If you have a great customer service experience, always take the time to let the company know. Fill out surveys if you receive them, or take the time to write a short email to the company (and make sure to include the call reference number so they know which representative helped you). The more you reward good behavior, the more likely it is that customer service centers will be staffed with helpful people. And who knows – maybe you'll even help the CSR get a raise or bonus. Isn't it nice to help people who help you?

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Guest's picture
Steven Le

After having worked in customer services for a few years I can tell you that this is excellent advice! This is everything people need to know when dealing with CSR's to get the best results. A little bit of friendless and conversations help a lot as the CSR is much more willing to help you now.

Very good advice!

Guest's picture

I always try to be kind and courteous at the start. If things turn sour (an unsatisfactory result or response to my problem) I will try to be more firm, though still polite. Sometimes I have to get to the point of asking for management, and if that still doesn't help, then I take to social media- that always gets a response, but it's a last resort.

Guest's picture

Customer service certainly depends on both the customer and the CSR. It's awesome that point 1 mentioned the different perspectives! Sometimes, all it really takes to be satisfied as a customer is to be kind to the CSR. Perhaps such actions on the customer's part would help future customers receive excellent service. I'd also like to point out point 9 about filling in a survey. – It really does help give back to person who had helped you! Sometimes, even the simplest of gestures go a long way. I've recently written about what had seemed like a simple gesture on the CSR's part, but was actually quite memorable on my part. Feel free to check it out! http://goo.gl/w0CJpq.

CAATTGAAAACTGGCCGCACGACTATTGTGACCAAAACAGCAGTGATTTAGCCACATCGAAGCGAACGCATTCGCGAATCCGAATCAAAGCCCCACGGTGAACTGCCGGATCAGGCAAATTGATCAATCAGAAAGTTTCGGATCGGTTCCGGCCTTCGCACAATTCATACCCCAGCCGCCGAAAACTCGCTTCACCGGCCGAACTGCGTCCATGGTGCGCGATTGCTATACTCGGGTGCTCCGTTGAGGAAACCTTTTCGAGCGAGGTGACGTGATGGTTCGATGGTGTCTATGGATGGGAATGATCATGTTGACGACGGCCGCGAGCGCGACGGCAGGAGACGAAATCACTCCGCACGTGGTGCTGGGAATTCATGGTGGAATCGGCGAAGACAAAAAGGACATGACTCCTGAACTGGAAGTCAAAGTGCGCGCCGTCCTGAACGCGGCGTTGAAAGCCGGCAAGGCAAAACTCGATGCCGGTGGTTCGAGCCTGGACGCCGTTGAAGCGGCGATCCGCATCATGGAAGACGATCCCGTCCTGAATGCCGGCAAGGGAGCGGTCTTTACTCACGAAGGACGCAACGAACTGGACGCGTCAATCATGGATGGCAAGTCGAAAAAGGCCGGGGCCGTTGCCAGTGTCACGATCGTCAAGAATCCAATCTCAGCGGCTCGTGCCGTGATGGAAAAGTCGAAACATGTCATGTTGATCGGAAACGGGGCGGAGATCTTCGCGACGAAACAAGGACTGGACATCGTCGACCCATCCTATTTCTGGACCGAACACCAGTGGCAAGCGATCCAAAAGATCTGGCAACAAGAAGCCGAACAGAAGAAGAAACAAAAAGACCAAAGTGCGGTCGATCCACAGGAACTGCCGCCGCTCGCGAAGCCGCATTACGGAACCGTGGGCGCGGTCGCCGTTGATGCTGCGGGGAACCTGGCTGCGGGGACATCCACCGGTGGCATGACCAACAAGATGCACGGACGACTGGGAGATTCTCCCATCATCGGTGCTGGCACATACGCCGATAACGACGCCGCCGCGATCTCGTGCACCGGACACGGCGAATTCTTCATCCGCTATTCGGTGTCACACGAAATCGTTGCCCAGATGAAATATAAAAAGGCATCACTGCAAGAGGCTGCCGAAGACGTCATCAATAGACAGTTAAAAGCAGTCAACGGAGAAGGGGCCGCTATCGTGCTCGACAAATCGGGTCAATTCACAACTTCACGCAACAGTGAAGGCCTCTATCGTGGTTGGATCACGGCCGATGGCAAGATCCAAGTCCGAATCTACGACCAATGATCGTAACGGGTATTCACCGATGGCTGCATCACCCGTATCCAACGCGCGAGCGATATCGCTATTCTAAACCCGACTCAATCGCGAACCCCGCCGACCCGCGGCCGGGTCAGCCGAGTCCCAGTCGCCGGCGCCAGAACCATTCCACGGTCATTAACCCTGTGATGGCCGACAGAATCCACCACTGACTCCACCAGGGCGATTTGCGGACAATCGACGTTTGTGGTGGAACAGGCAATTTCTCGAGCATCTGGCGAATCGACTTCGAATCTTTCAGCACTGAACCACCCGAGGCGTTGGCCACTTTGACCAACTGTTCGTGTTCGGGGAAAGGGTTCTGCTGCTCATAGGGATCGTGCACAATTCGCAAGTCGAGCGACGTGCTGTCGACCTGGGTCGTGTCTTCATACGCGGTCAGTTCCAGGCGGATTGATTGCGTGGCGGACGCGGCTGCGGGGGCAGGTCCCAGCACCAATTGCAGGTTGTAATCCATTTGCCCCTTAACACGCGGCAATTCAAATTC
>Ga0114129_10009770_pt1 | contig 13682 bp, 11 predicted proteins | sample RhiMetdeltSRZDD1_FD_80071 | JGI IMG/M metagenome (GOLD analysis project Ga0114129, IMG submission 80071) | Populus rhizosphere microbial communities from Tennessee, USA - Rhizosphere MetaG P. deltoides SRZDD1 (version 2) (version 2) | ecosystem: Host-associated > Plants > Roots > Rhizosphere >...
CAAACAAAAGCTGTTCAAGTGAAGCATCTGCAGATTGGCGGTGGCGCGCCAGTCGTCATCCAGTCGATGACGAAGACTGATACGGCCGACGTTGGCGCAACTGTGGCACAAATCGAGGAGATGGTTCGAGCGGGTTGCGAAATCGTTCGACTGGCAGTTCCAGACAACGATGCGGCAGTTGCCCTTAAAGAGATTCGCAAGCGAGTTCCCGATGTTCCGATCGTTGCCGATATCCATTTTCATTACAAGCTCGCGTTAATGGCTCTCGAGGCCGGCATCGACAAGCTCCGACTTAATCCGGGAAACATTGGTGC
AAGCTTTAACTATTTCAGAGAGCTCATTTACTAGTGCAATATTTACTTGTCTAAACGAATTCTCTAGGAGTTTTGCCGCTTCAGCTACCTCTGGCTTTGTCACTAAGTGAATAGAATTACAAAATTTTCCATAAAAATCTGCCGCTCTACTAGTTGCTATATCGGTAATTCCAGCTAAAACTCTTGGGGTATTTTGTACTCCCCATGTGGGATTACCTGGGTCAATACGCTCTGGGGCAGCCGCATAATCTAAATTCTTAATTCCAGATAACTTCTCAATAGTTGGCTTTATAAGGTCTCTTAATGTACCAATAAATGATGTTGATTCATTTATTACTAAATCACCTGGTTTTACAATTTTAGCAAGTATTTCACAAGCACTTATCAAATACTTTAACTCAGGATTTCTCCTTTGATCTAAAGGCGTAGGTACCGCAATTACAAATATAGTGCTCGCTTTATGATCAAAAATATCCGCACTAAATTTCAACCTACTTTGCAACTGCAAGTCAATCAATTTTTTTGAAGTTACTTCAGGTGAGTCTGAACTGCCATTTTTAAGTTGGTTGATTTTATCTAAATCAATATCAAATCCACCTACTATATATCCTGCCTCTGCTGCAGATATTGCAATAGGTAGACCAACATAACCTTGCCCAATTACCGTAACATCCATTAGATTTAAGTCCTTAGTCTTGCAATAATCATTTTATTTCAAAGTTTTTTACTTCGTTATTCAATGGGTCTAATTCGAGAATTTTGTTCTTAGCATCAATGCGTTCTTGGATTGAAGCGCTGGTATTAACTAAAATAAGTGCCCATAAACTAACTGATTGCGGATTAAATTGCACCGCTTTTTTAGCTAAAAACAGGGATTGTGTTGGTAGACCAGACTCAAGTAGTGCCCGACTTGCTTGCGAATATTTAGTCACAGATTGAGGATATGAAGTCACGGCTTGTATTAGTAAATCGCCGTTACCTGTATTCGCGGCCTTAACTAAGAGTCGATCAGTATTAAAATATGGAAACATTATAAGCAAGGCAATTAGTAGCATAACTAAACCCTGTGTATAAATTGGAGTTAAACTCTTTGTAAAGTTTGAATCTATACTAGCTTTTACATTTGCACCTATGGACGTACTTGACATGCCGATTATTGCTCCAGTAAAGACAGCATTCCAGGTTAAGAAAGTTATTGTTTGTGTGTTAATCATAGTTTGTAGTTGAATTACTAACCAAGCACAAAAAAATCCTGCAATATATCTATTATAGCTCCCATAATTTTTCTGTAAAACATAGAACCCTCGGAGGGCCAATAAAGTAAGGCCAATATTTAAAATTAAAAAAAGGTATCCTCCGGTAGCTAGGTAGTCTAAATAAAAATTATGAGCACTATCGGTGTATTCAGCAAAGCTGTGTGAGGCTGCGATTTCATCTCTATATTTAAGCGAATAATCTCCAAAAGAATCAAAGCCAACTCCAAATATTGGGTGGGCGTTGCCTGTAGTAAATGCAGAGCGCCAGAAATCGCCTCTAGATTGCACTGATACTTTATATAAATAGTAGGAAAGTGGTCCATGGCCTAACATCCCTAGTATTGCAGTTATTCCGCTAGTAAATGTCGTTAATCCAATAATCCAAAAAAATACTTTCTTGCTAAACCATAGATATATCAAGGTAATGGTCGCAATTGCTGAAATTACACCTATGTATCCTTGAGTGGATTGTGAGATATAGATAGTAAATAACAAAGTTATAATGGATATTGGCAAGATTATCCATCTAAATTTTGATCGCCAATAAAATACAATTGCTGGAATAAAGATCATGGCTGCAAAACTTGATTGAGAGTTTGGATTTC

Guest's picture

As someone who works in a phone center most of this is terrible advice. Do NOT bypass the phone tree because that's how you get to the wrong section so we are forced to transfer you into yet another queue.

Yes, be polite, but stop wasting our time with small talk. We get millions of calls asking about the weather, asking how we are when we would rather be anywhere else and are forced to lie about it, making stupid jokes that we have to pretend are funny, etc. No. Stop. Get to the point so we can fix the problem and move on. How would you well having to talk about the weather a hundred times a day?

And stop asking how "we" can fix the problem. Your problem is not mine. I want to help but this makes you sound fake. We can see right through it.

Asking a bunch of "yes" questions wastes our time and makes you look increasingly stupid with every question. You look like you don't have basic reasoning skills and like you are unprepared. It does not influence the things we are trained to say no for.

We also don't care if you take your business elsewhere. If you're a difficult or entitled customer we are happy to be rid of you.

Ask your question within fifteen seconds, elaborate if asked, listen to the answer, ask for alternatives if necessary, hang up. We like those customers.